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Marketeer of the Month

By The Drum | Administrator

April 9, 2003 | 6 min read

The evolution of the Chris Evans brand has been almost as big a roller coaster ride as the Virgin brand that he is now suing in a high profile legal battle to recover the £8.6m in share options which he lost when he was fired from the radio station by owners SMG in June 2001.

The former hospital porter and gorillagram from Warrington burst onto our TV screens with The Big Breakfast in 1992 and in the eyes of many his rise to stardom was overnight. The establishment of Ginger Media and the roll-out of hit TV shows such as Don’t Forget Your Toothbrush and TFI Friday saw Evans’ commercial value rocket along with his public profile.

He was a hit during his tenure as Radio 1’s breakfast show presenter and it was at this point that everything touched by the Evans ‘brand magic’ turned not just to gold but platinum. A move to Richard Branson’s Virgin Radio continued the upward spiral of the Evans brand which was almost getting out of control when he acquired the station from Branson in 1997.

But problems were looming for the Evans brand. The public fell out of love with it, the Evans brand magic all but disappeared, perhaps as Brian Beech, managing director of Leedex Euro RSCG, who previously worked with Evans at Piccadilly Radio, suggests because of the British media’s “build ‘em up, knock ‘em down’ mentality.”

Foul-mouthed outbursts from Black Grape frontman Shaun Ryder on TFI Friday, fines by the Radio Authority, press coverage of Evans’ flash showbiz lifestyle and drinking binges with footballer Paul Gasgoine culminated with Evans selling Virgin Radio and Ginger Media to SMG for £225m. A good deal at the time for Evans, but this ultimately led to his downfall as he failed to turn up to host his radio show, preferring to spend time with his young wife Billie Piper and other assorted drinking buddies.

One swift two-year ‘honeymoon’ later and the Evans brand is back on the UK media scene. However, it seems that capturing the adoration of his former fans is proving harder than even he thought possible with his new TV show Boys and Girls already being dropped from its prime time slot by Channel 4 despite the format being sold to the US.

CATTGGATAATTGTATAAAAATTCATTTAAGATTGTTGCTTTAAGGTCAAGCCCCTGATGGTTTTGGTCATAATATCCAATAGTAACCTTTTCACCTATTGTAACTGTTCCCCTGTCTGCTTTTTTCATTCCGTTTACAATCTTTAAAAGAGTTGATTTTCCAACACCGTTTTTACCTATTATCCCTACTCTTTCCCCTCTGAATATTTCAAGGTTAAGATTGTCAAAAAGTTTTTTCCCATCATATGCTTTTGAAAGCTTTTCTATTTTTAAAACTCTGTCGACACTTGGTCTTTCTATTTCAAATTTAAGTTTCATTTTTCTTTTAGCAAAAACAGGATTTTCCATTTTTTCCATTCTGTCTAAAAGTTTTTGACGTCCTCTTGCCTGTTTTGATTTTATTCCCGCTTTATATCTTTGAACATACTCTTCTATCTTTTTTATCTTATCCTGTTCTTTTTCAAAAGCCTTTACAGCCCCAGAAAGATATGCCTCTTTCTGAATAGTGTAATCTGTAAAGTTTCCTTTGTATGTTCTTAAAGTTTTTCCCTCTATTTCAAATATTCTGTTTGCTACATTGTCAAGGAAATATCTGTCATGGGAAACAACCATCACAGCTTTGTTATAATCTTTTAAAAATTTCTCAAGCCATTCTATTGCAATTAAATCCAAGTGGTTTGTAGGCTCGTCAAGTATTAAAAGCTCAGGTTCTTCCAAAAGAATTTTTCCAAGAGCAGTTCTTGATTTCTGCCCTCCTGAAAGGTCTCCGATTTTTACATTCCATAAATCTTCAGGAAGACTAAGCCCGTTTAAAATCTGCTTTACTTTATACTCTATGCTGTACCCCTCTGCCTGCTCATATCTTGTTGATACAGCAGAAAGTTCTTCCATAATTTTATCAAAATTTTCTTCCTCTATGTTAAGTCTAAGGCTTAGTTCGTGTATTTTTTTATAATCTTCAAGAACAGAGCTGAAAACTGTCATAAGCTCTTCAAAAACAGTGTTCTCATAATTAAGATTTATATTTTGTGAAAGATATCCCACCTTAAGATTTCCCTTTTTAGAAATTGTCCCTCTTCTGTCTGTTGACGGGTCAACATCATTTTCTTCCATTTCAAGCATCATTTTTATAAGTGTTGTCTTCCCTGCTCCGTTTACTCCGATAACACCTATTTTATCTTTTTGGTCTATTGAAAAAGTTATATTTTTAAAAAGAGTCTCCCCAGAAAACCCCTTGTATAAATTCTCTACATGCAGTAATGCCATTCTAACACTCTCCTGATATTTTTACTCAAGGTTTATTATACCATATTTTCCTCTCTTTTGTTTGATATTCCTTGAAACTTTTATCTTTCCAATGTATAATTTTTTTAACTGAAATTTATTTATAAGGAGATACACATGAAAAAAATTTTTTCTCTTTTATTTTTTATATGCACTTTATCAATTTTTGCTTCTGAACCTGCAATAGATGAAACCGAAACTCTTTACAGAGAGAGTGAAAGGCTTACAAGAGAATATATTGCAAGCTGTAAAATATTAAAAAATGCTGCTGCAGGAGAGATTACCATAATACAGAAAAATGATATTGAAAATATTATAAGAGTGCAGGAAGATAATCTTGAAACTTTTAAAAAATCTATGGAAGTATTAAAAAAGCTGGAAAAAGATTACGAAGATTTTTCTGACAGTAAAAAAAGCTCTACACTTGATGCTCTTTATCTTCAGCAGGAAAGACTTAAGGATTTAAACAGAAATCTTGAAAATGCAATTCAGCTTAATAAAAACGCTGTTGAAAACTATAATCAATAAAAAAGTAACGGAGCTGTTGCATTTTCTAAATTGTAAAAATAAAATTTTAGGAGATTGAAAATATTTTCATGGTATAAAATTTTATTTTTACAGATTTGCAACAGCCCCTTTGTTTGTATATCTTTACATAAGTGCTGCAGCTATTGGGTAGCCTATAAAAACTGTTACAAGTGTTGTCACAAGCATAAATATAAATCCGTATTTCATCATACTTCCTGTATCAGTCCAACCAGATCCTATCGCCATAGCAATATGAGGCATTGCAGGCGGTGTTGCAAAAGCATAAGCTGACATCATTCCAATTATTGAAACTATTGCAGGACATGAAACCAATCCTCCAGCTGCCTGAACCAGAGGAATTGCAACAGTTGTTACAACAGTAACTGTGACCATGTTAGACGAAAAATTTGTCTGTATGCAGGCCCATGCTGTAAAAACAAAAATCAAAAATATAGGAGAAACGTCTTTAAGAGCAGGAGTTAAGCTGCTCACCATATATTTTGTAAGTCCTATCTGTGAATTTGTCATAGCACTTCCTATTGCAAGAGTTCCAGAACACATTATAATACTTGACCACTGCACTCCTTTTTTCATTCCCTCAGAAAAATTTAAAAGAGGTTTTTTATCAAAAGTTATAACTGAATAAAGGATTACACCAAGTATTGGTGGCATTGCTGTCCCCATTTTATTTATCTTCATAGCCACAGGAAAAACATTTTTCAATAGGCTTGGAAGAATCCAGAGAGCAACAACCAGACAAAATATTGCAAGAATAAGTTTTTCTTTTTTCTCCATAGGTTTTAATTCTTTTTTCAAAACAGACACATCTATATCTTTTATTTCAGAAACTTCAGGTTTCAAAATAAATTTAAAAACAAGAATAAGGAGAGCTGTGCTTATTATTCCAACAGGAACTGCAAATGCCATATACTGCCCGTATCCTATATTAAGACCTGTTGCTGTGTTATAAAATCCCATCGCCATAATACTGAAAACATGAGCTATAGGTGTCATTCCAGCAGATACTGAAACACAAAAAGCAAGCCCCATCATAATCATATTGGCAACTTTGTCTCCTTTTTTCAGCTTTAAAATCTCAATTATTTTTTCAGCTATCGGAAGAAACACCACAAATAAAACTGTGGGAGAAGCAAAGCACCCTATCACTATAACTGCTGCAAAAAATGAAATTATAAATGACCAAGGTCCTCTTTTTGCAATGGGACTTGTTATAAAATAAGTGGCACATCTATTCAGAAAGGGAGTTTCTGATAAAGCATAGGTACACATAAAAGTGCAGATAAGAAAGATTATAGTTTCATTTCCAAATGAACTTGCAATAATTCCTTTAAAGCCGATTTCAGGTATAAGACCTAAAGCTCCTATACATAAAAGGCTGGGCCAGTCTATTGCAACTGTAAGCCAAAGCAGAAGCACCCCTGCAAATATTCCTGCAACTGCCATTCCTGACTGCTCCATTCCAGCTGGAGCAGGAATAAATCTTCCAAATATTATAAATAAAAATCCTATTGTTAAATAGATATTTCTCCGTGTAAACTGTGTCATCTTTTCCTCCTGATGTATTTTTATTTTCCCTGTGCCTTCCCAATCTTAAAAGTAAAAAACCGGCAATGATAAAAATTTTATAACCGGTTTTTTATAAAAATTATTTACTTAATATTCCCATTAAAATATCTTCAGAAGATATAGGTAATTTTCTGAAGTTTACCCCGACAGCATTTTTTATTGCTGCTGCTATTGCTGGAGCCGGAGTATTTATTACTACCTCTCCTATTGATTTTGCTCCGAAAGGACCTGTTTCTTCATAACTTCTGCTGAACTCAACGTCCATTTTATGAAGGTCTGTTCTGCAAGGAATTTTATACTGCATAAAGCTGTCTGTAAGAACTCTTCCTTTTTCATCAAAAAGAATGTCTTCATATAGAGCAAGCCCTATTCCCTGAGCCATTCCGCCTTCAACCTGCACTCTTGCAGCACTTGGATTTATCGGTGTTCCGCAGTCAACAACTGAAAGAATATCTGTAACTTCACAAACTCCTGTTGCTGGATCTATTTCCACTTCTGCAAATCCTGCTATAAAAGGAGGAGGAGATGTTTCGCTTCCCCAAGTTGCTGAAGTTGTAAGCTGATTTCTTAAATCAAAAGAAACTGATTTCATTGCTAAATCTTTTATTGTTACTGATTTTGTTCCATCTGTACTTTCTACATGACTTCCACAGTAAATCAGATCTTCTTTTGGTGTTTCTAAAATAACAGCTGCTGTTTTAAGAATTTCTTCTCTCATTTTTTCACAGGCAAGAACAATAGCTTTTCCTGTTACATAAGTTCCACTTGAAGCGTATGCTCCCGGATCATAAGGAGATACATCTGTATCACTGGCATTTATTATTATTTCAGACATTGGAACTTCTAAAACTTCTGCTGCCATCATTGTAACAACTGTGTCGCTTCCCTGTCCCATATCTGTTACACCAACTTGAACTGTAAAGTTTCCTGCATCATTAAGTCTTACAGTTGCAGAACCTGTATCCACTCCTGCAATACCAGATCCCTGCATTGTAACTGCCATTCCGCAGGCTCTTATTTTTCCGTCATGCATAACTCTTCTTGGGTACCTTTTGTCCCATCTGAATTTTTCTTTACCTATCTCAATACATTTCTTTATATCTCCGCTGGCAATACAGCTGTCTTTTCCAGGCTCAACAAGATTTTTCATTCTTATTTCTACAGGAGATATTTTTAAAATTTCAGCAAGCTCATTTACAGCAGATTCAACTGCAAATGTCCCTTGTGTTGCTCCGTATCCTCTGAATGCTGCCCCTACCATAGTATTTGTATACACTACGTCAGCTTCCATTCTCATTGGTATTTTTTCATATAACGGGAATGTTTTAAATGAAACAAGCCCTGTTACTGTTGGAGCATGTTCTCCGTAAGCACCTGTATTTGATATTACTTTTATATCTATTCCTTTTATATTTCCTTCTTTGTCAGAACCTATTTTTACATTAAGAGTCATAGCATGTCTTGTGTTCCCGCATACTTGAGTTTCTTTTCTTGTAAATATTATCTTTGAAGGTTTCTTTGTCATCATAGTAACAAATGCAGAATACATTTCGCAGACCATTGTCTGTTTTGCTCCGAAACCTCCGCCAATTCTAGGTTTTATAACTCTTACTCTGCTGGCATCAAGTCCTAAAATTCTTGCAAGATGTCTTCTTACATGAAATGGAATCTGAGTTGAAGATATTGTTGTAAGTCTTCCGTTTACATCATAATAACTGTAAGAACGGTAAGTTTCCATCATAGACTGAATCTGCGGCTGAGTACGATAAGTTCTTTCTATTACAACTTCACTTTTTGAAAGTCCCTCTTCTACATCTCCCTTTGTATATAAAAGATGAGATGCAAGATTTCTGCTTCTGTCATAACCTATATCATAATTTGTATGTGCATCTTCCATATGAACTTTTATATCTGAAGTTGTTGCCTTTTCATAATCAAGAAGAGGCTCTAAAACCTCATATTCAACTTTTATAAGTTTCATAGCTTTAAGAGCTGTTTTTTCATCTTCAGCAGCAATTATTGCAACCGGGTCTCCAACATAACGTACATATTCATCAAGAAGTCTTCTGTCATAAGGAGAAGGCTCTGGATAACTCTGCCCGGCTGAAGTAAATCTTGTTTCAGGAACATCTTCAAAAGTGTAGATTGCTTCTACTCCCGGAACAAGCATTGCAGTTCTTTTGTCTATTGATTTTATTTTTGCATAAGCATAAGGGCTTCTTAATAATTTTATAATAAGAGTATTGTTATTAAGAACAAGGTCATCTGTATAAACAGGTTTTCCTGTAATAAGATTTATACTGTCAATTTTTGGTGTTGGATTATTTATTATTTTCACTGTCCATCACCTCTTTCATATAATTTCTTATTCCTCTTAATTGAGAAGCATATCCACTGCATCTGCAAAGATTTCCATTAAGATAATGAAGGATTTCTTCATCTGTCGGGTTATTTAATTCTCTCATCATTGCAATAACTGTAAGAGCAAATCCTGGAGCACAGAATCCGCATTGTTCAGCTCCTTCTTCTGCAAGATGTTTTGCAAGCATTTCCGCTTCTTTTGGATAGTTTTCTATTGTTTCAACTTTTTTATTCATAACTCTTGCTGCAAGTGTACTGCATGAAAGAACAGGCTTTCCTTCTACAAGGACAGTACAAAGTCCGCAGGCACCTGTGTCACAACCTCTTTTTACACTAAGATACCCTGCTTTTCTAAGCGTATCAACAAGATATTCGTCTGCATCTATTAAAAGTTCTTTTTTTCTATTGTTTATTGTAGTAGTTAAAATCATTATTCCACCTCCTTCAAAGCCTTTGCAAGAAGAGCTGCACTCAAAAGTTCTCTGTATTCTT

With Evans’ profile being lower than it has been for the last decade it could be suggested that the current court case and the high level of ensuing coverage in the press and on TV has come at just the right time.

The Evans versus Virgin Radio case is one of the few stories offering a little “light relief” amongst stories of the Iraq war.

It could be alleged that money simply could not buy the degree of publicity the Evans brand has been receiving since the court proceedings kicked off last month.

Even if Evans loses the court case and is made to pay court costs then chances are that the value to the Evans brand of the publicity he has received in the press during the case will far outweigh anything he has to pay out.

So, is Evans getting everything he can out of this high profile court case? And is he ensuring that it remains in the media glare.

Nigel Sarbutts, managing director of Connectpoint PR, says that the Evans brand has been in a coma for the last two years and now as a canny businessman he knows that something has to happen: “The Evans brand has been ticking along in that time, but it will need a jolt to bring him back into the public eye as the much loved character he was on the Big Breakfast and Radio 1.

“He does not seem to be playing the poor little me card and seems to be telling it as it is, but I would imagine he is being advised to say enough to keep it newsworthy, such as he always went to work with a hangover and so on. He would be a fool not to exploit this opportunity.”

Beech says that Evans is one of the most talented people he has ever worked with and that despite the level of negative coverage the Evans brand has, and is currently receiving, his class will shine through and he will continue to be force to be reckoned with in UK media.

He says: “The Evans brand has been stronger than it is right now, but like the M&S brand has done recently the Chris Evans brand will undoubtedly bounce back.

“He is one of the few stories that is still making it into the papers as well as the war, which shows that he is still very newsworthy and people want him to succeed.”

In the eyes of Paul Carroll, CEO of Communique, the Evans brand is all but finished: “His brand is at a low ebb and getting lower. This really has been tawdry stuff, but that is often the way these showbiz cases go.

“If this is his idea of raising positive publicity then he needs to think again. He has been paraded as a lonely flawed genius with psychological problems, so any thoughts that this will restore his public image is way off. This dirty linen thing won’t be his saviour.”

Carroll also calls into question whether the advice Evans is receiving is good or bad.

“When you get egos as big as his then they often do as they please and do not listen to advisors. His advisors may be telling him that this is not going to turn out well, but he is well known for doing his own thing.”

How the press coverage of the court case will ultimately effect the Evans brand remains to be seen, but so far he has been painted as a down-trodden employee who turned to drink and friends when the company he once owned began to fall to pieces around his ears.

He could be seen as the cheated celebrity going up against the might of corporate bullies Virgin Radio and SMG. Either way, tears on the stand can certainly do the Evans brand no harm as he now looks to humanise the Evans brand – something that was not uppermost in his mind two years ago.

So, is Evans a marketing genius capable of returning the Evans brand back to its former glories? It would seem that the jury is still out.


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